Hilton Als at The Paris Review:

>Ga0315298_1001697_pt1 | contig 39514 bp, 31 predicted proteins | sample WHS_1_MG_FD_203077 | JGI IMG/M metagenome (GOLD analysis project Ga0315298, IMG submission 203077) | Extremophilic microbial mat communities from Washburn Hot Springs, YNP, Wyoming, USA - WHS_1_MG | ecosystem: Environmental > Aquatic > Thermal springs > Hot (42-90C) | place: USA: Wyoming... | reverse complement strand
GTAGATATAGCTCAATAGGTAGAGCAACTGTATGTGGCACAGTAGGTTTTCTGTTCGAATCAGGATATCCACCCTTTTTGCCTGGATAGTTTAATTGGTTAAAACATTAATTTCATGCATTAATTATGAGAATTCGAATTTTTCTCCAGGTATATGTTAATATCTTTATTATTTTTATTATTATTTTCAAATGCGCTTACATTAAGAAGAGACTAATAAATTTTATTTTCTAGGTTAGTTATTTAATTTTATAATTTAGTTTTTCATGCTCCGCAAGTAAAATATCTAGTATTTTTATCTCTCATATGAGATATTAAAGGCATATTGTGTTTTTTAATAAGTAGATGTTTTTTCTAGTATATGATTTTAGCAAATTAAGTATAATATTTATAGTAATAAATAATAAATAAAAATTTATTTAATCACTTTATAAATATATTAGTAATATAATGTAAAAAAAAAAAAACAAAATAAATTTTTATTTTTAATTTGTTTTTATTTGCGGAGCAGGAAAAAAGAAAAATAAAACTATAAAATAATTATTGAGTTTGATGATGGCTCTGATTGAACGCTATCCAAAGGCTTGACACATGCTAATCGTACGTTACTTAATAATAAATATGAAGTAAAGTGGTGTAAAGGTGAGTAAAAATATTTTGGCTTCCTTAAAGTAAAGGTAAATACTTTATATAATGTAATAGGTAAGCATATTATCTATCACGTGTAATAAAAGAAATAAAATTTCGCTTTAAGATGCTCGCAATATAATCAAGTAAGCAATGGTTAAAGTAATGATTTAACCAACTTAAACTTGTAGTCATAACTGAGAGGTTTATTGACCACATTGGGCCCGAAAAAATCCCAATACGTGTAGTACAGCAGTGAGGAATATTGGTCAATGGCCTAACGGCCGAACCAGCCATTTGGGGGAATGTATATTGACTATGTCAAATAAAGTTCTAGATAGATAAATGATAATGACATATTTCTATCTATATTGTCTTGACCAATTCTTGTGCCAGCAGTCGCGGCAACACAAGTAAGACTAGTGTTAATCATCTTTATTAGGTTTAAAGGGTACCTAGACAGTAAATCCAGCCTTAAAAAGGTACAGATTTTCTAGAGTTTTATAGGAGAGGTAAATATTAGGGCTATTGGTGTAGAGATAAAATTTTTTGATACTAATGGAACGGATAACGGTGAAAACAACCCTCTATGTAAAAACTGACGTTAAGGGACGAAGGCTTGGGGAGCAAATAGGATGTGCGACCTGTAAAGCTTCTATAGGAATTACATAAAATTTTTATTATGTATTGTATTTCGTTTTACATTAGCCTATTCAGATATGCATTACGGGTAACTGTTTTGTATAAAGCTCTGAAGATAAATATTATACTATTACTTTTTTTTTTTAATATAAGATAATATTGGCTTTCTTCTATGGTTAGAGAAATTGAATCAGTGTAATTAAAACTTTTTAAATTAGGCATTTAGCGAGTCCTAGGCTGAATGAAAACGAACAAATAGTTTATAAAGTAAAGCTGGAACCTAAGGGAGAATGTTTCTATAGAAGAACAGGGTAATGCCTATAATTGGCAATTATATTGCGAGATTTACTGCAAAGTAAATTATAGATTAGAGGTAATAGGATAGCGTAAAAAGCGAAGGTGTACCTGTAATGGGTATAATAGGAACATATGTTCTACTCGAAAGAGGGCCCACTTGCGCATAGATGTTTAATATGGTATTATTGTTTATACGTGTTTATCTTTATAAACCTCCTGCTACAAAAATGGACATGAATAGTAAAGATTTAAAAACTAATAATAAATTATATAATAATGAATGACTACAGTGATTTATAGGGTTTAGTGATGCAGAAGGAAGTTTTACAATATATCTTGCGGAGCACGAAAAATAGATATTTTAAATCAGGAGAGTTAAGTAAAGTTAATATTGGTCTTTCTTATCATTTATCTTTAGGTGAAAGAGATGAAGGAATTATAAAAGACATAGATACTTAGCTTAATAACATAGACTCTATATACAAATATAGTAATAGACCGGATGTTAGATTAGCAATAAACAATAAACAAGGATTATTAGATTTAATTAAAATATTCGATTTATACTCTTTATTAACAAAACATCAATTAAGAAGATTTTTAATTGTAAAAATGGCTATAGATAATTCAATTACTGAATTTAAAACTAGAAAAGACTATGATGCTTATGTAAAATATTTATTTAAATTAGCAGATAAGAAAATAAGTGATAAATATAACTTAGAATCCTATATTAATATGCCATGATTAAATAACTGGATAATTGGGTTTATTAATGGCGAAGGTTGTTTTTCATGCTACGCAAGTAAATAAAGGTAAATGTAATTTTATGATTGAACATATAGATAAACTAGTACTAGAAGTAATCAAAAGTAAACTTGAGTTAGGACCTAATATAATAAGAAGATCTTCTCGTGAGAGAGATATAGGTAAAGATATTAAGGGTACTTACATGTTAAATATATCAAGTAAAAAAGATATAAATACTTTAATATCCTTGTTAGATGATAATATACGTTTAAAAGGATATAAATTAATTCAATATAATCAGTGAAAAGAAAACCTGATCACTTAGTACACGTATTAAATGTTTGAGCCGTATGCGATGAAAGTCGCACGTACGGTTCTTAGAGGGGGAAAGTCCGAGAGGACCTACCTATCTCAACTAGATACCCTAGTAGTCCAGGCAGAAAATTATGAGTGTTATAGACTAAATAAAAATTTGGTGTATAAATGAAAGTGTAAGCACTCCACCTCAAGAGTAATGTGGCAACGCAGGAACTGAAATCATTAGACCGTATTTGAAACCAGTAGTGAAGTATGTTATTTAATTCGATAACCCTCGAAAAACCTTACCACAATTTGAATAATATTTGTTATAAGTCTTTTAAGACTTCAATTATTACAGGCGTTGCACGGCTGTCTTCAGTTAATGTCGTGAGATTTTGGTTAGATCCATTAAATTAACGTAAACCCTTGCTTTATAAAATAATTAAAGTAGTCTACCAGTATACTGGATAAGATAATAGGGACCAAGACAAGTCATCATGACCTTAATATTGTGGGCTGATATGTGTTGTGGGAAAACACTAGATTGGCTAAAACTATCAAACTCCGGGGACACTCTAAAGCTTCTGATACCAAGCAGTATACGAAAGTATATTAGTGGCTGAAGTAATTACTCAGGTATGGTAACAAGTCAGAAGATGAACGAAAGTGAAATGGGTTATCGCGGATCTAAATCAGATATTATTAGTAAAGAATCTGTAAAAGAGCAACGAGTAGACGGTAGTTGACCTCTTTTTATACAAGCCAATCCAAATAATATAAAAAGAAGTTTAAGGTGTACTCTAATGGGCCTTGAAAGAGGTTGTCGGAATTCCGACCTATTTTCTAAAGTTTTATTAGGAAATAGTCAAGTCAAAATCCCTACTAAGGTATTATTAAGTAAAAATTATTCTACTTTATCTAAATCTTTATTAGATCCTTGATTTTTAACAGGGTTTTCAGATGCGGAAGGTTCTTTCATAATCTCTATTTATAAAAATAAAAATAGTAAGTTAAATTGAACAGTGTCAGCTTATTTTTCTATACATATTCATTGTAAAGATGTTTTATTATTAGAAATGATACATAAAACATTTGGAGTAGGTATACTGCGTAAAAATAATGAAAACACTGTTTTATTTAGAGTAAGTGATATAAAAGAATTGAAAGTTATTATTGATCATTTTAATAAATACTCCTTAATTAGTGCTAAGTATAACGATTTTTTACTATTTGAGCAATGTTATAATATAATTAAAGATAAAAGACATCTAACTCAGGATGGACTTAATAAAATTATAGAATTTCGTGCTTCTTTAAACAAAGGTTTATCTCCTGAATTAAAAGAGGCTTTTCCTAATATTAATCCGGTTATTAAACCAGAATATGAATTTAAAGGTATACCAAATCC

Skipping along those tones mentally and emotionally, we’ve left the world of biography, in fact, and we enter the universe of pure metaphor. Growing up and as an artist, Baldwin had a great interest in masks, specifically the masks of blackness and maleness, the various roles we appropriate or condemn the better to define ourselves. In one of his last pieces of writing, he talked about the various projections that Michael Jackson, for instance, had to withstand and survive if he did not internalize what America deemed ugly, which is to say his blackness and his maleness. In Anthony Barboza’s extraordinary image from 1980, we have Jackson’s real pre–Michael Jackson face, the face God made for him and he did not make for himself. His internal life disfigured his body and his face in order to find some approximation of it in front of the camera and in front of the world, and it’s such a gift to have Barboza’s portrait before those decisions were made, and to see his extraordinary vulnerability and the beauty of his real face.